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Nov 17, 2014

NVIDIA Launches Tesla K80 GPU Compute Card, Readies New Titan Supercomputer [Video]




If you have any sort of interest in NVIDIA and supercomputers, or just one or the others, you probably already know at least a few things about the Tesla series. It's that product series that is getting updated today.

Since the time has expired for what was most definitely not a gag order (officially anyway), we can finally share with you all the awesome things we've learned about NVIDIA's latest contribution to the Supercomputing front, what you might know as HPC as well (the high-performance computing market). The Santa Clara, California-based company has completed development of the Tesla K80 GPU compute accelerator.

The specs of Tesla K80

As odd as it sounds, NVIDIA didn't share this information with us. While it did hold a conference call on the matter last Thursday, it didn't offer many technical details about the adapter. We do know some things though. For example, there are 4,992 CUDA cores, thanks to the use of two GK210 graphics processing units. Yes, NVIDIA did make a new GPU just for this card, and no, NVIDIA did not use the Maxwell architecture. Several of us who attended the call asked if there were plans for Maxwell-based Tesla cards now or in the future, but NVIDIA stayed evasive on that front. You did read the CUDA number right though. It really is a smaller number of cores than on the GeForce GTX Titan dual-GPU gaming monster (which has 5,760).

I actually asked how the board compared to a GTX Titan Z, but the answer was somewhere along the lines of “it wouldn't be a relevant comparison.” It probably had something to do with the clocks being a secret as well, although the NVIDIA rep did speculate that they could be of around 790 MHz base and 875 MHz GPU boost. Don't quote us on this though. That said, the Tesla K80 has a TDP of 300W, 1.87 TF to 1.9 TF performance (with boost enabled) and no fewer than 24 GB of GDDR5 VRAM. All this leads to a bandwidth of 480 GB/s.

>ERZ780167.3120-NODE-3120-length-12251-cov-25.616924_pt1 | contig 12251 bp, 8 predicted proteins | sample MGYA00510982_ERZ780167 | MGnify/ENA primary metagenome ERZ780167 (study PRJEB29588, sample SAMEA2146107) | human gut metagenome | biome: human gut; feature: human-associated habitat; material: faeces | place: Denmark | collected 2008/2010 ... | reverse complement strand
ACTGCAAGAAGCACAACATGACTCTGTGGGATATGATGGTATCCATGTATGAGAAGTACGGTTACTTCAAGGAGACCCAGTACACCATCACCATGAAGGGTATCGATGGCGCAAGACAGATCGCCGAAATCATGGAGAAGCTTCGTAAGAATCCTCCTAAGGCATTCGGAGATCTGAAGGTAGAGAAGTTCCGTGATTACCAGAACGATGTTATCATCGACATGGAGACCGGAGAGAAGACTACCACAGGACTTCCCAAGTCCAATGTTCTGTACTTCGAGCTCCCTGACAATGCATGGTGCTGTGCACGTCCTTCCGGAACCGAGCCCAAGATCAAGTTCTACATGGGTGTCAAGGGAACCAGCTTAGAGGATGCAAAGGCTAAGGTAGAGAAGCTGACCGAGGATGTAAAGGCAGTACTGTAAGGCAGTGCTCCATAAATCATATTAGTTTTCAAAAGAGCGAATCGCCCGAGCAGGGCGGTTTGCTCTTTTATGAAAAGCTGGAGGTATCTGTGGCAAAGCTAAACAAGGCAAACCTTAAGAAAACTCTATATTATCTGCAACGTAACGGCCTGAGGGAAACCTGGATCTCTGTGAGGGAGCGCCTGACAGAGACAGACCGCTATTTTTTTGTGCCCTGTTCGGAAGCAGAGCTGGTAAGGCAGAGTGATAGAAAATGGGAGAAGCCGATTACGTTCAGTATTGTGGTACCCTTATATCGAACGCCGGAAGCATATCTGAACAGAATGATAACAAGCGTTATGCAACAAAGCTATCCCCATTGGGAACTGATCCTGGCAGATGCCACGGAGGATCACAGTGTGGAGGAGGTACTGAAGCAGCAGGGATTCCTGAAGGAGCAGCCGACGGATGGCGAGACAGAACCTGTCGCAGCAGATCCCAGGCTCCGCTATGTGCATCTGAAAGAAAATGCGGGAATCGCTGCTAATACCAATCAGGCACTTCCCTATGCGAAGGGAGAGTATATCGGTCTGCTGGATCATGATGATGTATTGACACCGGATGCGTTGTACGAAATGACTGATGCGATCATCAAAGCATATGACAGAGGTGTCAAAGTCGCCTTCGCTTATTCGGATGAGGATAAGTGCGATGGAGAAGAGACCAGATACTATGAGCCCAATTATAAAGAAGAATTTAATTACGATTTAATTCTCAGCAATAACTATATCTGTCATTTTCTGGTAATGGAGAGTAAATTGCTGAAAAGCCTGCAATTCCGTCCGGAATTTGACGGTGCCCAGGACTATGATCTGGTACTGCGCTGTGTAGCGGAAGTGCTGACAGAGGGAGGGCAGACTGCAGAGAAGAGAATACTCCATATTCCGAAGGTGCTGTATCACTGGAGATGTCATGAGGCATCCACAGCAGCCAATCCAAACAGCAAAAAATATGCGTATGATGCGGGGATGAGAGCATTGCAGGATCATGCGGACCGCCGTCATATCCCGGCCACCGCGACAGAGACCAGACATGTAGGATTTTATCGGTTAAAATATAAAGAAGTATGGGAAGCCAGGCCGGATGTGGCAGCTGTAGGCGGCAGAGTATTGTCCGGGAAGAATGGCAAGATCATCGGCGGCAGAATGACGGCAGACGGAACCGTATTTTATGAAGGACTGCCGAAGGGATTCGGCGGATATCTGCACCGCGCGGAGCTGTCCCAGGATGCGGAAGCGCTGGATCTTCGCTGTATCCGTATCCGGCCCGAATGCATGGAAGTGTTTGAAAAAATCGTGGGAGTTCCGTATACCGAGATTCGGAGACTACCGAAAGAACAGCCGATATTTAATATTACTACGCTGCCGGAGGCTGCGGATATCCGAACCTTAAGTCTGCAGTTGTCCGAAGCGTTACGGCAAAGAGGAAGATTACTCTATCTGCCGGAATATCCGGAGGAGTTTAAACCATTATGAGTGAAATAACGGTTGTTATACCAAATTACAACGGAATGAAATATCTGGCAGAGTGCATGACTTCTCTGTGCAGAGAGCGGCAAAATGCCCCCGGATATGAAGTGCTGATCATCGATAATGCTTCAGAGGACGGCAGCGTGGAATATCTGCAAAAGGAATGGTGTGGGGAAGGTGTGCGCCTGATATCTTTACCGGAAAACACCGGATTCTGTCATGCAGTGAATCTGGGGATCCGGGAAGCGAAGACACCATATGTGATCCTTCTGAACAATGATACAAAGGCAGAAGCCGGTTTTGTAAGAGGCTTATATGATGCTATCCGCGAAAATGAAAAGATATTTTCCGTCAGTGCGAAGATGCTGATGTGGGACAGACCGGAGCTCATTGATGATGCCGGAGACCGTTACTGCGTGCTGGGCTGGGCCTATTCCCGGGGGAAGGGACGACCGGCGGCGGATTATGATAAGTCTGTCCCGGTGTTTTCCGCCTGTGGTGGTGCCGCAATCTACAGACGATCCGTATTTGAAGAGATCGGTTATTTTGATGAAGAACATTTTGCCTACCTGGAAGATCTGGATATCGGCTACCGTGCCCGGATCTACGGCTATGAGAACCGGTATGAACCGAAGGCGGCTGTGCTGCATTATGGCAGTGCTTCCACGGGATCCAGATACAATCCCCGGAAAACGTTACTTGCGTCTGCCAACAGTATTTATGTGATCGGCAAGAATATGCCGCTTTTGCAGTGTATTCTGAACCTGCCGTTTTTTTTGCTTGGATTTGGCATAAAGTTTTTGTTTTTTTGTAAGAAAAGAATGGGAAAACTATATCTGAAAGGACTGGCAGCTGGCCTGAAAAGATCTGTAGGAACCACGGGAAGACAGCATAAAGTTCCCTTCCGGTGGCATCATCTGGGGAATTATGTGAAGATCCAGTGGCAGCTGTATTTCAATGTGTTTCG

NVIDIA reveals NVLINK technology

Given how the conference call went, we could probably be accurate in saying that NVIDIA is more excited about this technology than the card itself. At previous product announcements, NVIDIA allowed a system to directly access GPU resources without having to go through the OS first, and to some extent without having to ask the GPU either. NVLINK is a new technology that allows multiple GPUs in a system to connect to one another directly, via one or more 20 GB/s links. With each GPU having four links and up to four GPUs supported in one NVLINK system, that leads to a lot of bandwidth. Currently, the top is of 200 GB/s, allowed by 4-GPU nodes, but 3-GPU and dual-GPU nodes are possible as well. Possibly more than four in the future, but again NVIDIA didn't say one way or the other. Either way, with 2,046 in-site GPU nodes per supercomputer, everything points towards a lot of performance.

Practical applications for the NVIDIA Tesla K80

As long as it's a powerful supercomputer you want to build, it doesn't matter what you have it do. Tesla K80 can definitely crunch numbers like crazy. During the call, NVIDIA said that no Top500 HPC systems can be announced yet, but a more recent announcement suggests that the Tesla K80 will be used in the Titan 2, the successor to the current strongest supercomputer ever. The computing power will be triple that of the current available one. It'll be years before we see it in action though. Gallery below, click for larger images.

NVIDIA Tesla K80

NVIDIA Tesla K80 features

NVIDIA Tesla K80 system performance

NVIDIA Tesla K80 NVLINK impact

NVIDIA Tesla K80 will be used in biochemistry research

Chart that shows past and current growth trends in GPU vs. CPU performance

NVLINK changes between now and Pascal

Chart showing NVLINK connection distribution, each connection has 20 GB/s

In-situ virtualization to benefit massively from NVLINK

Data can be visualized while processing is going on, reducing time to breakthrough 

A chromatophore, one of the hardest things to visualize

Kitware is one of NVIDIA's several partners in this field

A new Titan supercomputer is being set up
Images credits to NVIDIA

Video credits to NVIDIA


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